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SSRI Antidepressants – Pregnancy, Side Effects & Birth Defects

Since the FDA approved the first SSRIs, or selective serotonin reuptake inhibitor, in 1991, this class of antidepressants has gained in popularity. But SSRIs are also associated with serious side effects, including life-threatening birth defects, sexual dysfunction, and suicide. An SSRI pregnancy describes the taking of the antidepressant while pregnant. Recent studies suggest that doing so may expose the fetus to a range of long-term health consequences.

What are selective serotonin reuptake inhibitors (SSRIs)?

SSRI pillsSerotonin reuptake inhibitors are a class, or type, of antidepressant medication. SSRI antidepressants have evolved over the years, and are considered a third-generation antidepressant. They are developed to treat depression – they have been shown most effective in treating severe, not mild depression – but are also prescribed for panic attacks, anxiety, and personality disorders, such as obsessive-compulsive disorder (OCD).

The first SSRI, Prozac, was introduced in the United States in 1988. Today, Prozac, the most popular of SSRIs, is the third-most prescribed antidepressant in the United States. Since the introduction of Prozac, other SSRIs have soared in popularity. By 2005, they were the most prescribed drugs in the United States. There are a number of SSRI antidepressants available today, and popular name brands include Prozac, Zoloft, and Paxil.

SSRIs earn their name from how they work: this type of antidepressant blocks re-absorption of serotonin. Serotonin is a brain chemical that is naturally produced in the body and influences mood. SSRIs work by blocking the brain (specifically, the neural receptors in the brain) from re-absorbing serotonin, thus allowing the chemical to improve a person’s mood. However, each specific SSRI medication works differently – and not all work for every person. If one SSRI is ineffective, a patient discontinues use and may try another SSRI. Some SSRI medications may interact with other drugs, so anyone taking one of these antidepressants must be monitored under medical supervision.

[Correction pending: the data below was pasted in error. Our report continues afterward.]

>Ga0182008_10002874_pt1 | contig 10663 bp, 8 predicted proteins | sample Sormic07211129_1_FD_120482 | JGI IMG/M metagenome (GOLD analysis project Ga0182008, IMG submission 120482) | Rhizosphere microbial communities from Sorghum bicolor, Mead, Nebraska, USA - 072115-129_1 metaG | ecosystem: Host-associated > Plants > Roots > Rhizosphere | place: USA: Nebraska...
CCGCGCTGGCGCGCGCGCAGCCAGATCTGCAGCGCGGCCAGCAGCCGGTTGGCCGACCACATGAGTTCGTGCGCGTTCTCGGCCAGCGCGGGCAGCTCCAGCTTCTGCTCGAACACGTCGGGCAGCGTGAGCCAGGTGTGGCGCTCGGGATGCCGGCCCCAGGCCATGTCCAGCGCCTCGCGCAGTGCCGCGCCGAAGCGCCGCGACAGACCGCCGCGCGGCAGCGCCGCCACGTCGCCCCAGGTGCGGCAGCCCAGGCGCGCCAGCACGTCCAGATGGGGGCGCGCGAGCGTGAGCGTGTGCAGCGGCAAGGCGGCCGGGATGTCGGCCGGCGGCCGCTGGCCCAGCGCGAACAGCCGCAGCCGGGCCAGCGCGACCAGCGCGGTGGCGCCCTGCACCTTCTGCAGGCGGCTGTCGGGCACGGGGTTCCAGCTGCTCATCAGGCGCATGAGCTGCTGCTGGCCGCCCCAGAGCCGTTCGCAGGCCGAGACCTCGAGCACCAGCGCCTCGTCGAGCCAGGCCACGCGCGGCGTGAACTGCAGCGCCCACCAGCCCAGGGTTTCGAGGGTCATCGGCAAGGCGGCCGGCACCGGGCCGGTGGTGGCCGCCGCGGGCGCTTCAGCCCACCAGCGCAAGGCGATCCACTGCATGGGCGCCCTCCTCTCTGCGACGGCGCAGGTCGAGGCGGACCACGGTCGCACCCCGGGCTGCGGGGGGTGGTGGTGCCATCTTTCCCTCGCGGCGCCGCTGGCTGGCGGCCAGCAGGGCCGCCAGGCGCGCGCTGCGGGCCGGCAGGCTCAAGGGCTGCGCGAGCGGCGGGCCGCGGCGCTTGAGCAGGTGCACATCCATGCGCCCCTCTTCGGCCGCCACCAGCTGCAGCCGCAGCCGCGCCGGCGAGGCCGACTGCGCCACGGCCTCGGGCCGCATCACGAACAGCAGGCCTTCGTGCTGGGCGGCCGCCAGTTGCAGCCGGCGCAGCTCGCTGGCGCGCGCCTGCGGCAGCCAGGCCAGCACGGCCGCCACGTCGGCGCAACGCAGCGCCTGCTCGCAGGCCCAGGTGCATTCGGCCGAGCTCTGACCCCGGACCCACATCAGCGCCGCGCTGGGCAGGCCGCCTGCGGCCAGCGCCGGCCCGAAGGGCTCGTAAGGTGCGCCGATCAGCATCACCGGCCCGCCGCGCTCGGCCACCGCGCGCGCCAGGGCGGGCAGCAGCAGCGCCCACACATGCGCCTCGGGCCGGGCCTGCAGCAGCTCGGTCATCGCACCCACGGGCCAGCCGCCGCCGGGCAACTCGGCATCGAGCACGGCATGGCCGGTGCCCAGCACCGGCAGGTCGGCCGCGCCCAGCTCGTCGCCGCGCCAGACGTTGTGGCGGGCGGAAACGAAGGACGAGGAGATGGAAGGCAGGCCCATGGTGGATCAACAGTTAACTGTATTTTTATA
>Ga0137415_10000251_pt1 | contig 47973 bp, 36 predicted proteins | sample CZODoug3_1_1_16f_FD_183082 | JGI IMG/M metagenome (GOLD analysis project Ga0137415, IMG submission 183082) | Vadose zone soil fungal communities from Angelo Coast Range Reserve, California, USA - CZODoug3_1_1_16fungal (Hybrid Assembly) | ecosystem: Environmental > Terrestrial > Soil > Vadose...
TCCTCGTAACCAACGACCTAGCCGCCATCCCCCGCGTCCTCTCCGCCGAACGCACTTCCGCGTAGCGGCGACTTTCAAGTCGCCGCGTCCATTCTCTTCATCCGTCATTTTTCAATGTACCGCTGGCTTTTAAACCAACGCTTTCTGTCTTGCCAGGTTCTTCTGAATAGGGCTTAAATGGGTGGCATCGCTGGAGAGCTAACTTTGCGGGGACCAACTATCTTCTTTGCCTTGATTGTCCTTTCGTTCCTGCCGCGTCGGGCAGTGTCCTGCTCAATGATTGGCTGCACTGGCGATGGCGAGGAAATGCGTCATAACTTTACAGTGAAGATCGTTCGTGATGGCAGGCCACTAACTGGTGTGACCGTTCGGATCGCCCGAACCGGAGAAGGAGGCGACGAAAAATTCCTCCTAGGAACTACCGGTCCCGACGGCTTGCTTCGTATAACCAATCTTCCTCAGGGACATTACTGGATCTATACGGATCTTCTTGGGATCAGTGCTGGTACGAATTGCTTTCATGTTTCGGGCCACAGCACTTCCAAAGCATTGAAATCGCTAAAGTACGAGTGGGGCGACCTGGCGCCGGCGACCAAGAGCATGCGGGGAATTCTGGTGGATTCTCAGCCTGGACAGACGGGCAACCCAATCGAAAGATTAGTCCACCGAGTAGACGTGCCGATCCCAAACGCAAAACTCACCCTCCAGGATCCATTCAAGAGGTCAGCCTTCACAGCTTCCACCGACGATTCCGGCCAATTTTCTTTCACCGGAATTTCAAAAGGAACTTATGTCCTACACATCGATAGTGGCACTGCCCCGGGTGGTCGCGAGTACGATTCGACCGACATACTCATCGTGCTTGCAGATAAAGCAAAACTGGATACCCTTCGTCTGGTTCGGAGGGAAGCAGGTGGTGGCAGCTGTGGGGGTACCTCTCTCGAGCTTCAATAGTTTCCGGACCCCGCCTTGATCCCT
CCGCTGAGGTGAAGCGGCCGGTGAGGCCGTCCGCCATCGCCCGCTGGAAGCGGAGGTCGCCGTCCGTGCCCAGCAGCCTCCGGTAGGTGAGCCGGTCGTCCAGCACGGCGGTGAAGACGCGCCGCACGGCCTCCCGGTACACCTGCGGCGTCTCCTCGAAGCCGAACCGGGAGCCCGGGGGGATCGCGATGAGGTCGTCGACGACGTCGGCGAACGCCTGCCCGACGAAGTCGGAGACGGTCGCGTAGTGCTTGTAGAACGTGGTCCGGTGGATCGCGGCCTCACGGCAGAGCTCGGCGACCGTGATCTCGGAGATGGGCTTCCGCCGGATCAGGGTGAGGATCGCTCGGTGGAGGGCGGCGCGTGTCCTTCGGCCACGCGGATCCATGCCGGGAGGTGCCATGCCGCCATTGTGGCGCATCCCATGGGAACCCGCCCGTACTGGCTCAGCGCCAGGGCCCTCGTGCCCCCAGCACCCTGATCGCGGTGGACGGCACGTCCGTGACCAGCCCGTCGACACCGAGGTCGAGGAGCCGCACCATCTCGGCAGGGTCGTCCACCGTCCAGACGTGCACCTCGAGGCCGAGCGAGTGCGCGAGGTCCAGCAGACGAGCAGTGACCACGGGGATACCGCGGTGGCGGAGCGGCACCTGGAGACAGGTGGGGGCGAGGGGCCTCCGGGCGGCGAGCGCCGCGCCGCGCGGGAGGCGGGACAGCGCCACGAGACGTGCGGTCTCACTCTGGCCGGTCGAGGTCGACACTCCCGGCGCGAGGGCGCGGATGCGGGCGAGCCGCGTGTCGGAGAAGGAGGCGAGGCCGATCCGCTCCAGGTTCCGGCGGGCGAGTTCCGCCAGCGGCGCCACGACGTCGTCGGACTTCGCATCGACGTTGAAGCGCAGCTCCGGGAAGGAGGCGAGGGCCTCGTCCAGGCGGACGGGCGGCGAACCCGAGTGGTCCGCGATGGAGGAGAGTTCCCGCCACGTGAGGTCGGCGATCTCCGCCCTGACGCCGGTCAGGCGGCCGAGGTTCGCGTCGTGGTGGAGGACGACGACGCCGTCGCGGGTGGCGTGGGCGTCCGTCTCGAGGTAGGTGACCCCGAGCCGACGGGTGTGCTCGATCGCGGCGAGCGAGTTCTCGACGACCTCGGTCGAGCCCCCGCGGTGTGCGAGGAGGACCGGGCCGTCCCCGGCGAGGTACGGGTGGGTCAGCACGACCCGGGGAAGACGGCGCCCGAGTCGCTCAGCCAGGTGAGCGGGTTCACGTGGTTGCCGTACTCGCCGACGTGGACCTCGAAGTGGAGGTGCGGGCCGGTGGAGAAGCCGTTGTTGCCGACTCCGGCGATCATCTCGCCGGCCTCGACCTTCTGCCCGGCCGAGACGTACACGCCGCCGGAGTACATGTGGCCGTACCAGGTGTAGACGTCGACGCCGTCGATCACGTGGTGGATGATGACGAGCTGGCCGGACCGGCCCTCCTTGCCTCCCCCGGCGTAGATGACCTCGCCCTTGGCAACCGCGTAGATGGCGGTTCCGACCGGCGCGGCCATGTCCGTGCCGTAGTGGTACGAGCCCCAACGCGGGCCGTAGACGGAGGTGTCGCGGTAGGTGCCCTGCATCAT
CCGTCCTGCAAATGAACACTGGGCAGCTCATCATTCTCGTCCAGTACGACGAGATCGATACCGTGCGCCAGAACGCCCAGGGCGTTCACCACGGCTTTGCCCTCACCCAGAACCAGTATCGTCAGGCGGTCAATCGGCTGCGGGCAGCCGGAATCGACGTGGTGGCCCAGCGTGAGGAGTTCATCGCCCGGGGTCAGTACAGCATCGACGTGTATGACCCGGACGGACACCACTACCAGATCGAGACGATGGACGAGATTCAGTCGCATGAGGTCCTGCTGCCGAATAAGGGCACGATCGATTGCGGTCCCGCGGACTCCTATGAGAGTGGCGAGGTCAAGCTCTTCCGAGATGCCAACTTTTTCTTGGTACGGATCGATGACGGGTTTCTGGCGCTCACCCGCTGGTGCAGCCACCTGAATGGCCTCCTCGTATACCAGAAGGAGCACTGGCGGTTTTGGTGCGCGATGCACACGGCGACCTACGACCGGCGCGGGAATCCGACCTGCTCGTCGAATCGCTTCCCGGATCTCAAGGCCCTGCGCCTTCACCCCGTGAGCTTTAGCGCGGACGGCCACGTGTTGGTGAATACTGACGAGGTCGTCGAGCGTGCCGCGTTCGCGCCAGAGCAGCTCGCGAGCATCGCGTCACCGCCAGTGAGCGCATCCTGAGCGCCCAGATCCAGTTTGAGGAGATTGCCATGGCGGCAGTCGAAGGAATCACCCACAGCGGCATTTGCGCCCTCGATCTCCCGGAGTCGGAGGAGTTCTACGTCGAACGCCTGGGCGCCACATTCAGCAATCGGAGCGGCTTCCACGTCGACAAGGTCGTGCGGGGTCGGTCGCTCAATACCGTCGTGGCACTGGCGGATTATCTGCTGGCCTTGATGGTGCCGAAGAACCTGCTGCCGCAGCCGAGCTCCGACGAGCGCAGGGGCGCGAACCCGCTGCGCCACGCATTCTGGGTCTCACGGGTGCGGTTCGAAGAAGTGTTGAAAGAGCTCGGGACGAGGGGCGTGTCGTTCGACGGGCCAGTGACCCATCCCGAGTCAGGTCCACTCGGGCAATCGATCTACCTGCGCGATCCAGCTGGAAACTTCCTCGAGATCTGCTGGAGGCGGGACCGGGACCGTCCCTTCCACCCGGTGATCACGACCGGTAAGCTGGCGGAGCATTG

An overview of SSRI antidepressants

There are about a dozen SSRIs currently available. These medications are listed below by their generic forms and corresponding tradenames:

  • Citalopram: Celexa, Cipramil, Cipram, Dalsan, Recital, Emocal, Sepram, Seropram, Citox, and Cital
  • Dapoxetine: Priligy
  • Escitalopram: Lexapro, Cipralex, Seroplex, Esertia
  • Fluoxetine: Depex, Prozac, Prozac Weekly, Fontex, Seromex, Seronil, Sarafem, Ladose, Motivest, and Flutop
  • Fluoxetine combined with the atypical antipsychotic olanzapine: Symbyax
  • Fluvoxamine: Luvox, Fevarin, Faverin, Dumyrox, Favoxil, Movox, Floxyfral
  • Paroxetine: Paxil, Paxil CR, Seroxat, Sereupin, Aropax, Deroxat, Divarius, Rexetin, Xetanor, Paroxat, Loxamine, and Deparoc
  • Sertraline: Zoloft, Lustral, Serlain, and Asentra

The three most common SSRIs in the U.S.:

  • Prozac: Prozac, or fluoxetine, is the third-most prescribed antidepressant in the United States. Prozac users report many of the common side effects of SSRIs, which include anorexia, anxiety, drowsiness, insomnia, nausea, nervousness, sexual dysfunction, tremors, and weakness.
  • Zoloft: First introduced in 1991, Zoloft (sertraline) is manufactured by Pfizer and has been linked to an increased risk for serious birth defects in children who were exposed to the drug in utero (the drug is FDA-approved for use by those who wish to continue an SSRI pregnancy). Though using Zoloft while pregnant may negatively affect the baby in the first trimester, and perhaps even before the mother even knows she is pregnant, most studies so far have focused more on the use of Zoloft after the 20th week of pregnancy, where it has been associated with an increase in the risk for heart defects.